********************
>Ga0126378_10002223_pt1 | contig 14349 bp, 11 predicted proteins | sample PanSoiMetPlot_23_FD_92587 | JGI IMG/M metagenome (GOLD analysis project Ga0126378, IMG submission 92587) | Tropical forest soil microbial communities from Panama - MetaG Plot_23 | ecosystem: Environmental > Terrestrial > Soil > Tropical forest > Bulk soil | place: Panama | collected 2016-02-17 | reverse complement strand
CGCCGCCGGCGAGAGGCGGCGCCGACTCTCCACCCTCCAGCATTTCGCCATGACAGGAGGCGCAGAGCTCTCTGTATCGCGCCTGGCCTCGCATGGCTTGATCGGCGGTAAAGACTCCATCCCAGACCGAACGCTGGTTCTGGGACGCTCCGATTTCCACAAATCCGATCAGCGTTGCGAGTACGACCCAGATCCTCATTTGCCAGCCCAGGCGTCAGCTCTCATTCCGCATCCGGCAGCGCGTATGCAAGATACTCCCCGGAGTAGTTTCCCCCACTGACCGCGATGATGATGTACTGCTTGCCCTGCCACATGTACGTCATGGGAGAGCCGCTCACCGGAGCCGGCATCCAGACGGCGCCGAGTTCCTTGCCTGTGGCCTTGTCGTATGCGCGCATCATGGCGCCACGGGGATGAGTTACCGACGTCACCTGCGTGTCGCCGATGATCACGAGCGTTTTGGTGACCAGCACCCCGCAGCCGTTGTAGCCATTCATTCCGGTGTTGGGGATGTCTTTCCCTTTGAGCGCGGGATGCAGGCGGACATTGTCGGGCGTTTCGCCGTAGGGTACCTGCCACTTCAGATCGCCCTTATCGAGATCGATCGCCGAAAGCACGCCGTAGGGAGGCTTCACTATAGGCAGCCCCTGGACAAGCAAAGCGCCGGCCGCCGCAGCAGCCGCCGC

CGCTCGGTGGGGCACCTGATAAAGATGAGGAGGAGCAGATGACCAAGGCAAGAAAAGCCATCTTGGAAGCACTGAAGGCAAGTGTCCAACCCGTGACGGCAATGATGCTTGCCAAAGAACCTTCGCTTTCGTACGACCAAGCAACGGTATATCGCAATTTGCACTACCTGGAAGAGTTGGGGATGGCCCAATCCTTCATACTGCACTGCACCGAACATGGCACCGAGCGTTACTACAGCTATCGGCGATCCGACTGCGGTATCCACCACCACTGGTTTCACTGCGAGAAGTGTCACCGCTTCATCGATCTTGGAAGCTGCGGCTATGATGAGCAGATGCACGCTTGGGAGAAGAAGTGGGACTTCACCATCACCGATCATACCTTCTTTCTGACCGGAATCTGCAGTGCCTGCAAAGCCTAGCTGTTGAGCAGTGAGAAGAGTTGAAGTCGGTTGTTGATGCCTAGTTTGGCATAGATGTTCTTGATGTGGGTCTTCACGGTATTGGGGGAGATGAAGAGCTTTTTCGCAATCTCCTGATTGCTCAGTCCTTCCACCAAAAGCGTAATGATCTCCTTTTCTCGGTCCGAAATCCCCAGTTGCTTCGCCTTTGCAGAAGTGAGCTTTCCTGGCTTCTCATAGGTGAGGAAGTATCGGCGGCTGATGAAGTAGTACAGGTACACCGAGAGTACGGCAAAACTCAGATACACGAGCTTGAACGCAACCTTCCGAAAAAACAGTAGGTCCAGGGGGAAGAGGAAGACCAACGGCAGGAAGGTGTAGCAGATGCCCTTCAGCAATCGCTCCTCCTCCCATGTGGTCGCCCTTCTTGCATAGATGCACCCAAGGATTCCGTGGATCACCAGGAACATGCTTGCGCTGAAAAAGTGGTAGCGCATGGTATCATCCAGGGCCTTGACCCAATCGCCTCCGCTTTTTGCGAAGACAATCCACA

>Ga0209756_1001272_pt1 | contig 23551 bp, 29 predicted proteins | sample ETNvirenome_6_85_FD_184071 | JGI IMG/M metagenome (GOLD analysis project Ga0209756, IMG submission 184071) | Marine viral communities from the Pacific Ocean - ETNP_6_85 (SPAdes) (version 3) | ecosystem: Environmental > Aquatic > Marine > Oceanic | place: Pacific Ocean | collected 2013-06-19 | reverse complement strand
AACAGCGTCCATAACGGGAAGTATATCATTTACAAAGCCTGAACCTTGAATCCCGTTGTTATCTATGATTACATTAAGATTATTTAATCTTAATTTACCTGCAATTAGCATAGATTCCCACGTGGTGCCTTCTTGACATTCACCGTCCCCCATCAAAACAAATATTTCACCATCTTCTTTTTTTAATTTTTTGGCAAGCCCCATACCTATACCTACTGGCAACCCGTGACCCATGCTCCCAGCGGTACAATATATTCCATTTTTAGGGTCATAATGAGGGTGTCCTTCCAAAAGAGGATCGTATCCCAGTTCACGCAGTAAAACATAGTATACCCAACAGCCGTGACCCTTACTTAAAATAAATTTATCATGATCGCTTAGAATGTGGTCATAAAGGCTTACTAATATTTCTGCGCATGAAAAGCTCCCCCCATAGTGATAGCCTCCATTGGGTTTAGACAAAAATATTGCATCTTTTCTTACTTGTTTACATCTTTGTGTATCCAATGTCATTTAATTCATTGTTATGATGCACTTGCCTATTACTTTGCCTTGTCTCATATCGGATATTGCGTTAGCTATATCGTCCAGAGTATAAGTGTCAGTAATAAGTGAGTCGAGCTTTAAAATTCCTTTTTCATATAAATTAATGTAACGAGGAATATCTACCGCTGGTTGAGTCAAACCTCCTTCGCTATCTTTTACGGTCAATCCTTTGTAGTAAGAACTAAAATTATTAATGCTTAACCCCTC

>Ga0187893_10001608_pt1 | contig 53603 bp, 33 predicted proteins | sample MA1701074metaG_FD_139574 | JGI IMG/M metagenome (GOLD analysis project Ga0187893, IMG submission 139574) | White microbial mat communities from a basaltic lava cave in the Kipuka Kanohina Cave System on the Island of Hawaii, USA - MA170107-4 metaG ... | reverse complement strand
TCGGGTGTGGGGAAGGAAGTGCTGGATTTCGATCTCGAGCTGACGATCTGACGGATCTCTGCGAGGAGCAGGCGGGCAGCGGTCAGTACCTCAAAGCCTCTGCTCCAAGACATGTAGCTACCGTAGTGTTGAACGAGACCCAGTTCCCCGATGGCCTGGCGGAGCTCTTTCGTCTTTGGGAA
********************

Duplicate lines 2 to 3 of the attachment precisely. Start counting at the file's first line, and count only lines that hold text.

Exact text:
CGCCGCCGGCGAGAGGCGGCGCCGACTCTCCACCCTCCAGCATTTCGCCATGACAGGAGGCGCAGAGCTCTCTGTATCGCGCCTGGCCTCGCATGGCTTGATCGGCGGTAAAGACTCCATCCCAGACCGAACGCTGGTTCTGGGACGCTCCGATTTCCACAAATCCGATCAGCGTTGCGAGTACGACCCAGATCCTCATTTGCCAGCCCAGGCGTCAGCTCTCATTCCGCATCCGGCAGCGCGTATGCAAGATACTCCCCGGAGTAGTTTCCCCCACTGACCGCGATGATGATGTACTGCTTGCCCTGCCACATGTACGTCATGGGAGAGCCGCTCACCGGAGCCGGCATCCAGACGGCGCCGAGTTCCTTGCCTGTGGCCTTGTCGTATGCGCGCATCATGGCGCCACGGGGATGAGTTACCGACGTCACCTGCGTGTCGCCGATGATCACGAGCGTTTTGGTGACCAGCACCCCGCAGCCGTTGTAGCCATTCATTCCGGTGTTGGGGATGTCTTTCCCTTTGAGCGCGGGATGCAGGCGGACATTGTCGGGCGTTTCGCCGTAGGGTACCTGCCACTTCAGATCGCCCTTATCGAGATCGATCGCCGAAAGCACGCCGTAGGGAGGCTTCACTATAGGCAGCCCCTGGACAAGCAAAGCGCCGGCCGCCGCAGCAGCCGCCGC

CGCTCGGTGGGGCACCTGATAAAGATGAGGAGGAGCAGATGACCAAGGCAAGAAAAGCCATCTTGGAAGCACTGAAGGCAAGTGTCCAACCCGTGACGGCAATGATGCTTGCCAAAGAACCTTCGCTTTCGTACGACCAAGCAACGGTATATCGCAATTTGCACTACCTGGAAGAGTTGGGGATGGCCCAATCCTTCATACTGCACTGCACCGAACATGGCACCGAGCGTTACTACAGCTATCGGCGATCCGACTGCGGTATCCACCACCACTGGTTTCACTGCGAGAAGTGTCACCGCTTCATCGATCTTGGAAGCTGCGGCTATGATGAGCAGATGCACGCTTGGGAGAAGAAGTGGGACTTCACCATCACCGATCATACCTTCTTTCTGACCGGAATCTGCAGTGCCTGCAAAGCCTAGCTGTTGAGCAGTGAGAAGAGTTGAAGTCGGTTGTTGATGCCTAGTTTGGCATAGATGTTCTTGATGTGGGTCTTCACGGTATTGGGGGAGATGAAGAGCTTTTTCGCAATCTCCTGATTGCTCAGTCCTTCCACCAAAAGCGTAATGATCTCCTTTTCTCGGTCCGAAATCCCCAGTTGCTTCGCCTTTGCAGAAGTGAGCTTTCCTGGCTTCTCATAGGTGAGGAAGTATCGGCGGCTGATGAAGTAGTACAGGTACACCGAGAGTACGGCAAAACTCAGATACACGAGCTTGAACGCAACCTTCCGAAAAAACAGTAGGTCCAGGGGGAAGAGGAAGACCAACGGCAGGAAGGTGTAGCAGATGCCCTTCAGCAATCGCTCCTCCTCCCATGTGGTCGCCCTTCTTGCATAGATGCACCCAAGGATTCCGTGGATCACCAGGAACATGCTTGCGCTGAAAAAGTGGTAGCGCATGGTATCATCCAGGGCCTTGACCCAATCGCCTCCGCTTTTTGCGAAGACAATCCACA